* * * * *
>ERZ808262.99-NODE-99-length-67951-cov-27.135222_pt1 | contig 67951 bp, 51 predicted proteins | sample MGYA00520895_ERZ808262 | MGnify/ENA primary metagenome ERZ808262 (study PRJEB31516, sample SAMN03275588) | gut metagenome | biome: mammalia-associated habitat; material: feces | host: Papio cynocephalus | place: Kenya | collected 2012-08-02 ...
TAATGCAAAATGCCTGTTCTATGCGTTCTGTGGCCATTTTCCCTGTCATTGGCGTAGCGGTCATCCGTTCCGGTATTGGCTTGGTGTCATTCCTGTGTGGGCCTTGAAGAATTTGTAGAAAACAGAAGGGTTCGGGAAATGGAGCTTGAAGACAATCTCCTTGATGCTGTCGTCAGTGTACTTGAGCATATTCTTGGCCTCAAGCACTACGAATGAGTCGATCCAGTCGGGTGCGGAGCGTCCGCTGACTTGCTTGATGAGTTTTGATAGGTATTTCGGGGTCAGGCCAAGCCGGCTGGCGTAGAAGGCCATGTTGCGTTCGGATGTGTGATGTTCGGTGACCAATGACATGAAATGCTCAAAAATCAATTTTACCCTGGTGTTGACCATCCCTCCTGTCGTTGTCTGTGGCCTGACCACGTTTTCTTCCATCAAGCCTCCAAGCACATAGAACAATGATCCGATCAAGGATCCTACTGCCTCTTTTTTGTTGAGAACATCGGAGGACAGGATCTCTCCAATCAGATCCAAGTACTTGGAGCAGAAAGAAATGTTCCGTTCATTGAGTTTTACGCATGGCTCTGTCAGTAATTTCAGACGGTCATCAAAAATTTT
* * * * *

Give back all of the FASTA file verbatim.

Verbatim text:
>ERZ808262.99-NODE-99-length-67951-cov-27.135222_pt1 | contig 67951 bp, 51 predicted proteins | sample MGYA00520895_ERZ808262 | MGnify/ENA primary metagenome ERZ808262 (study PRJEB31516, sample SAMN03275588) | gut metagenome | biome: mammalia-associated habitat; material: feces | host: Papio cynocephalus | place: Kenya | collected 2012-08-02 ...
TAATGCAAAATGCCTGTTCTATGCGTTCTGTGGCCATTTTCCCTGTCATTGGCGTAGCGGTCATCCGTTCCGGTATTGGCTTGGTGTCATTCCTGTGTGGGCCTTGAAGAATTTGTAGAAAACAGAAGGGTTCGGGAAATGGAGCTTGAAGACAATCTCCTTGATGCTGTCGTCAGTGTACTTGAGCATATTCTTGGCCTCAAGCACTACGAATGAGTCGATCCAGTCGGGTGCGGAGCGTCCGCTGACTTGCTTGATGAGTTTTGATAGGTATTTCGGGGTCAGGCCAAGCCGGCTGGCGTAGAAGGCCATGTTGCGTTCGGATGTGTGATGTTCGGTGACCAATGACATGAAATGCTCAAAAATCAATTTTACCCTGGTGTTGACCATCCCTCCTGTCGTTGTCTGTGGCCTGACCACGTTTTCTTCCATCAAGCCTCCAAGCACATAGAACAATGATCCGATCAAGGATCCTACTGCCTCTTTTTTGTTGAGAACATCGGAGGACAGGATCTCTCCAATCAGATCCAAGTACTTGGAGCAGAAAGAAATGTTCCGTTCATTGAGTTTTACGCATGGCTCTGTCAGTAATTTCAGACGGTCATCAAAAATTTT